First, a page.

- Pregnant Fictions: Childbirth and the Fairy Tale in Early-Modern France
Pregnant Fictions offers a fascinating look at the intersections of medical discourse and fairy tales in seventeenth- and eighteenth-century France. Delving into the realms of midwifery, fertility, embryological theory, sexual and nutritional sex-selection practices, pregnancy cravings, cesarean sections, and maternal markings, Holly Tucker illuminates a space of intersecting social and narrative practices. That space is, for Tucker, both conflictual and gendered, with fairy tales seen as sites in which a predominantly female body of authors explored and resisted prevailing male obstetrical practices and embryological theories. Pregnant Fictions looks at the ways in which early-modern fairy tales intersected with and challenged dominant discourses on the body. Within the network of intertextual references that forms the fabric of Pregnant Fictions, lies [End Page 323] a portrait of competing male and female discourses on the body and a celebration of women's challenges to male authority.
Pregnant Fictions sets conception and childbirth at the core of human experience, looking at the myriad of ways in which the reproductive body becomes shared by different cultural discourses. Chapter 1 opens the work in some real and bizarre stories of the womb, offering opportunities to revise the boundaries between salon fictions and academic sciences. The scene of Queen Marie-Thérèse's demand in 1681 to examine the womb of the dissected cadaver of a young pregnant woman who had died suddenly, sets the stage for a discussion of the early-modern fascination with reproductive anatomy and the imbrication of "fact-finding and fiction-making" (19). Tucker follows reports of post-term pregnancies and petrified fetuses, paying particular attention to the tales surrounding the pregnancies of two women, Colombe Chatri in 1582 and Marguerite Mathieu in 1678. The chapter contains a useful chart of the various textual and illustrative sources of stories and embellishments that added material, in the case of Chatri, for more than a hundred years. Comparing variants in Le Mercure galant (targeting an audience of salon women) and Le Journal des Sçavans, Tucker looks at the ways in which salon and academic worlds collided and merged.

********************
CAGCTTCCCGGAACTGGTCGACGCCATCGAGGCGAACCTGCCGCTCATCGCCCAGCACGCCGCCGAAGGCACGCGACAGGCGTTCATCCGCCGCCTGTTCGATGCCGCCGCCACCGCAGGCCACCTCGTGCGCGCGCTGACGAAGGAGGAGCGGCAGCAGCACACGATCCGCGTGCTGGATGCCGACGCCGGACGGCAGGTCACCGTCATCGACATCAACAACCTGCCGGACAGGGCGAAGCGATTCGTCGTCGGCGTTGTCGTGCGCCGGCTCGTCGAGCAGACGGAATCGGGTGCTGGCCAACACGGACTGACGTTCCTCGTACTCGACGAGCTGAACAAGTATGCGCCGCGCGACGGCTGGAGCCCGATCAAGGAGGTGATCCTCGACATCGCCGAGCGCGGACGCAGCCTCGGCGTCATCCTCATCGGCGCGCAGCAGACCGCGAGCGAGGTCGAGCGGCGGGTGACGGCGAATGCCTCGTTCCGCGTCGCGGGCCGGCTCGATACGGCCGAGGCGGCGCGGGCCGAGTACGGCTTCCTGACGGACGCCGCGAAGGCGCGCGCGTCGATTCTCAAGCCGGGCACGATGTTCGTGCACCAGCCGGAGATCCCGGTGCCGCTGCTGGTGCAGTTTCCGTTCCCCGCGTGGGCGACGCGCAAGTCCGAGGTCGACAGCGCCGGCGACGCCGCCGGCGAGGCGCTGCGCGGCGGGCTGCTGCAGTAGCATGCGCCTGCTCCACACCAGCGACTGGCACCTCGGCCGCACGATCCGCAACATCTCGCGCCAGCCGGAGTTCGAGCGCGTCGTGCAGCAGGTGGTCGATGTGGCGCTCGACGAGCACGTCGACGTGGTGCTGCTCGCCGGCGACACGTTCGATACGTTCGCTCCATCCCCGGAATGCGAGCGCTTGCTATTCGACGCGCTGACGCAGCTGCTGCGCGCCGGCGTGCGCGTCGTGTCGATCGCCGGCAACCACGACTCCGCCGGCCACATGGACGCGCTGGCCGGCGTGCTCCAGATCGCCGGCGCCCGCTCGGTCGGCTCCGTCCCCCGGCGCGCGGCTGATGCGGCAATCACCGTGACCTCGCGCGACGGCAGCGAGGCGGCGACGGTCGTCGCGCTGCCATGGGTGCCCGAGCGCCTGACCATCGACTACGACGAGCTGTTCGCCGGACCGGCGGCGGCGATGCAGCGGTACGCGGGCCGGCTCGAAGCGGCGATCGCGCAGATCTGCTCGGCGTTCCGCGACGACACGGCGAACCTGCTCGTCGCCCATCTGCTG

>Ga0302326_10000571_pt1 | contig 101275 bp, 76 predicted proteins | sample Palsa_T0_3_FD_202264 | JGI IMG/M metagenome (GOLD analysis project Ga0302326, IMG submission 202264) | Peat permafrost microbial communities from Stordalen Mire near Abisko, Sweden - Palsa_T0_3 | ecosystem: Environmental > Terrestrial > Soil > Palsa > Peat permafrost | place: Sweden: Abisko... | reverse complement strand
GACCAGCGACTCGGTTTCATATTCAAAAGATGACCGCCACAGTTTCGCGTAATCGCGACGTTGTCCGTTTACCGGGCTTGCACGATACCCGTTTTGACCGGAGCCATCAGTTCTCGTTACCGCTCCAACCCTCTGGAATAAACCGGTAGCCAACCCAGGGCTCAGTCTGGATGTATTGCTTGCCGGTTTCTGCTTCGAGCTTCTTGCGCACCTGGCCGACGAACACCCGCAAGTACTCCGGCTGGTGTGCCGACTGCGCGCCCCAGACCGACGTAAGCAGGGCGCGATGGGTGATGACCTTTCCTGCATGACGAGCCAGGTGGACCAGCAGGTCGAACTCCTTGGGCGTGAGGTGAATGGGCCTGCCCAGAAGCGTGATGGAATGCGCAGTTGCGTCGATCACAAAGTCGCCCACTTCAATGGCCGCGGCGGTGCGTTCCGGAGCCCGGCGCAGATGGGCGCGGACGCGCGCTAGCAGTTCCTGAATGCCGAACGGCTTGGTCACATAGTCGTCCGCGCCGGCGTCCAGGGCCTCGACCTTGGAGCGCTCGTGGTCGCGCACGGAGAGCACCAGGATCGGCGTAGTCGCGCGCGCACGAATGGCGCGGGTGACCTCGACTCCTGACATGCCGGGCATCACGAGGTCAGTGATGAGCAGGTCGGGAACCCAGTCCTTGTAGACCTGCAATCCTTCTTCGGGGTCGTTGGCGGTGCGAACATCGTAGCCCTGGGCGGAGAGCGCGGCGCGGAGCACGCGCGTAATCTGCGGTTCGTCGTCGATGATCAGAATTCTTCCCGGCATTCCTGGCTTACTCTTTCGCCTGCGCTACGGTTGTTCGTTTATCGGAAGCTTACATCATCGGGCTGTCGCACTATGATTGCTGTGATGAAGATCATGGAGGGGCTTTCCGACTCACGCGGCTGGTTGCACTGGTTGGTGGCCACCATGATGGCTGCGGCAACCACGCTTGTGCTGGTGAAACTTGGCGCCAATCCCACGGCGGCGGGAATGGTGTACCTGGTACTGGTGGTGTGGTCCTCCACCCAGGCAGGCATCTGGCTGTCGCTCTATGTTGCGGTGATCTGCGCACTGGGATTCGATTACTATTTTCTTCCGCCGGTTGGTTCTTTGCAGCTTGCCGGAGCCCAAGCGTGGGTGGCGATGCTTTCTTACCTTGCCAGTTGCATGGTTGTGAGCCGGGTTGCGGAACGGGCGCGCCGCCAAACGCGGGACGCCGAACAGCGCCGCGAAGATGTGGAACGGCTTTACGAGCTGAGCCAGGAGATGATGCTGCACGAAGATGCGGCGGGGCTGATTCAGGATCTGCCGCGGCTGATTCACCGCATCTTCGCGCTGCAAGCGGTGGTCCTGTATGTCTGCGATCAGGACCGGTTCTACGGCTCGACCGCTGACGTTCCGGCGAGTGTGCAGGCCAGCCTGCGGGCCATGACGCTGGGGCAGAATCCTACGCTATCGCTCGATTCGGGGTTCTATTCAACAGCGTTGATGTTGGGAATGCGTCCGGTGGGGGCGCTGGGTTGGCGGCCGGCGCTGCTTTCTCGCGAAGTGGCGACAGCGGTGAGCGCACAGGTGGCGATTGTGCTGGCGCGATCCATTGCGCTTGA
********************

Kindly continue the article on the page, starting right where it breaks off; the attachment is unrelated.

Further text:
Chapter 2 posits the central thesis of the book, that the fairy-tale tradition that began with Mme d'Aulnoy and was continued and developed by Bernard, Murat, Lhéritier, La Force, and others reveals a female-centered response to prevailing embryological theory. Tucker looks at the diverse ways in which women writers may have gained knowledge of obstetrical practice and academic medical theory, including a mix of personal experience, family, social, and salon connections to members of the medical and scientific community, and popular sources of obstetrical practice and knowledge. She gives an overview of the interactions of women authors with members of the medical and scientific elite, tracing the association of the women authors with the Academia dei Ricovrati of Padua, which had a strong interest in the biological sciences. Mademoiselle Bernard was related to the natural philosopher Bernard Le Bovier de Fontenelle, Lhéritier was the niece of both the academician Charles Perrault and the doctor Claude Perrault. D'Aulnoy, La Force, Murat, and Bernard were also members of the Marquise de Lambert's salon, which was frequented by male members of the Académie des Sciences. Tucker also suggests popular sources of reproductive knowledge, such as the Observations diverses by the midwife Louise Bourgeois. While sure and direct influences are difficult to prove, the chapter situates the women within multiple avenues of access to medical and philosophical thought.
In chapter 3, Tucker looks at fertility in the tales and the role of fairies as facilitators of conception, focusing on the triadic relation among fairies, witches, [End Page 324] and midwives. A quick overview of ancient yet enduring superstitions traces interesting links among the works of Pliny and Ovid, the Malleus Maleficarum, and fairy tales. It indicates fertile terrain that others will surely want to continue to explore. Particularly good in this chapter is Tucker's illustration that the objects...